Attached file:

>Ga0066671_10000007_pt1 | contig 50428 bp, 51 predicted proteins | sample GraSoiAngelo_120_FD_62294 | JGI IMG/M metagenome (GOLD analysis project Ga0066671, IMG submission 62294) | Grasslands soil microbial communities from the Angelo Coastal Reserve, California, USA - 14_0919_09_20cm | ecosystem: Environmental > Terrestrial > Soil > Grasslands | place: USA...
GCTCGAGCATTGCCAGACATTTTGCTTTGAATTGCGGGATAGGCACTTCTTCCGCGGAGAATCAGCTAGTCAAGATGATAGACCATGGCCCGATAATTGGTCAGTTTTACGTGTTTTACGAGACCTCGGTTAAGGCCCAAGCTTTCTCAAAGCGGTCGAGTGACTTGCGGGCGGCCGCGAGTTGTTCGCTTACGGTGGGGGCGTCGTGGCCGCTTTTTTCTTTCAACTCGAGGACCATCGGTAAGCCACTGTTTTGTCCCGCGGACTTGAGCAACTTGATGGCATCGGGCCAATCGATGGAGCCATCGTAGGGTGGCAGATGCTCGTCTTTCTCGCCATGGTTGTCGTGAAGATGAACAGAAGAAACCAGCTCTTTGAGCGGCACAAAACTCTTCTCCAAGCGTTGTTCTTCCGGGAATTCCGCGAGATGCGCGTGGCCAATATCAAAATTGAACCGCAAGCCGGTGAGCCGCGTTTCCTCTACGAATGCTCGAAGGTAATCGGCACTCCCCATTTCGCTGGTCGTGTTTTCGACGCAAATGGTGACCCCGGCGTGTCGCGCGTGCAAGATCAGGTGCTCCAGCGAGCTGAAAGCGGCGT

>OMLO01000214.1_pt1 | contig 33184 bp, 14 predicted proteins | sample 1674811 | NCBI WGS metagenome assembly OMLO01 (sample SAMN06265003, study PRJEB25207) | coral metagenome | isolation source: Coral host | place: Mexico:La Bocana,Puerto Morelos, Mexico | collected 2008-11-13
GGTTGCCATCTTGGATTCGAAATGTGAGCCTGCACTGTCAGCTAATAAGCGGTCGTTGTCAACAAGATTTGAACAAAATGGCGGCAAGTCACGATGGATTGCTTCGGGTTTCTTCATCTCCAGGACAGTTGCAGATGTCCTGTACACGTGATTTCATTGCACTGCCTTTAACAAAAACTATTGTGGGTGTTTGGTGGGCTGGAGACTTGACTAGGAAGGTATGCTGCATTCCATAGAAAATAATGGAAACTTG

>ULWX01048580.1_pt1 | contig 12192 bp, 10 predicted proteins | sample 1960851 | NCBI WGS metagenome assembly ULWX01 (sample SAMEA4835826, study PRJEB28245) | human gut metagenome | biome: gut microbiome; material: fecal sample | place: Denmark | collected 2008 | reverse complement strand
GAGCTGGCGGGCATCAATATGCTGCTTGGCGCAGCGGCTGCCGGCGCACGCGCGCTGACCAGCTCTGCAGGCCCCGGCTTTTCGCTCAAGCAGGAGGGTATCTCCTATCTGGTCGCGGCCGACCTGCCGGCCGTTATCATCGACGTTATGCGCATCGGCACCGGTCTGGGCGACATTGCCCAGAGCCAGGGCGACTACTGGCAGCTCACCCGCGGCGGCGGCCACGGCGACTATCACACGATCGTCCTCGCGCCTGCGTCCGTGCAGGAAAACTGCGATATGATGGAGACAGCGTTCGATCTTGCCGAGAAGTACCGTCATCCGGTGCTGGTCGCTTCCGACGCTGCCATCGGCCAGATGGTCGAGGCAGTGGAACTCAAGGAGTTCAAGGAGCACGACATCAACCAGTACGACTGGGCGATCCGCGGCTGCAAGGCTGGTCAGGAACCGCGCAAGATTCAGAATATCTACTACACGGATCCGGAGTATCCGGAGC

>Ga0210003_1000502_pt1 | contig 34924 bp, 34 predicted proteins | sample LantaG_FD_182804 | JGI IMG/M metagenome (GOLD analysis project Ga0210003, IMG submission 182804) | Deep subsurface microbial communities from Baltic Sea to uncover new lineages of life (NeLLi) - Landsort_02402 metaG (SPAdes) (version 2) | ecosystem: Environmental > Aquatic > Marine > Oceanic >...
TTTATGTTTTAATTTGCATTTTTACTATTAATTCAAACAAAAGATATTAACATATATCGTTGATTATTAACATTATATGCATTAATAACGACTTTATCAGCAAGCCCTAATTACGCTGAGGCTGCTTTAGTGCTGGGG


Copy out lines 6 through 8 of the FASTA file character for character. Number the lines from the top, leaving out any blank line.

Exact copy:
GAGCTGGCGGGCATCAATATGCTGCTTGGCGCAGCGGCTGCCGGCGCACGCGCGCTGACCAGCTCTGCAGGCCCCGGCTTTTCGCTCAAGCAGGAGGGTATCTCCTATCTGGTCGCGGCCGACCTGCCGGCCGTTATCATCGACGTTATGCGCATCGGCACCGGTCTGGGCGACATTGCCCAGAGCCAGGGCGACTACTGGCAGCTCACCCGCGGCGGCGGCCACGGCGACTATCACACGATCGTCCTCGCGCCTGCGTCCGTGCAGGAAAACTGCGATATGATGGAGACAGCGTTCGATCTTGCCGAGAAGTACCGTCATCCGGTGCTGGTCGCTTCCGACGCTGCCATCGGCCAGATGGTCGAGGCAGTGGAACTCAAGGAGTTCAAGGAGCACGACATCAACCAGTACGACTGGGCGATCCGCGGCTGCAAGGCTGGTCAGGAACCGCGCAAGATTCAGAATATCTACTACACGGATCCGGAGTATCCGGAGC

>Ga0210003_1000502_pt1 | contig 34924 bp, 34 predicted proteins | sample LantaG_FD_182804 | JGI IMG/M metagenome (GOLD analysis project Ga0210003, IMG submission 182804) | Deep subsurface microbial communities from Baltic Sea to uncover new lineages of life (NeLLi) - Landsort_02402 metaG (SPAdes) (version 2) | ecosystem: Environmental > Aquatic > Marine > Oceanic >...
TTTATGTTTTAATTTGCATTTTTACTATTAATTCAAACAAAAGATATTAACATATATCGTTGATTATTAACATTATATGCATTAATAACGACTTTATCAGCAAGCCCTAATTACGCTGAGGCTGCTTTAGTGCTGGGG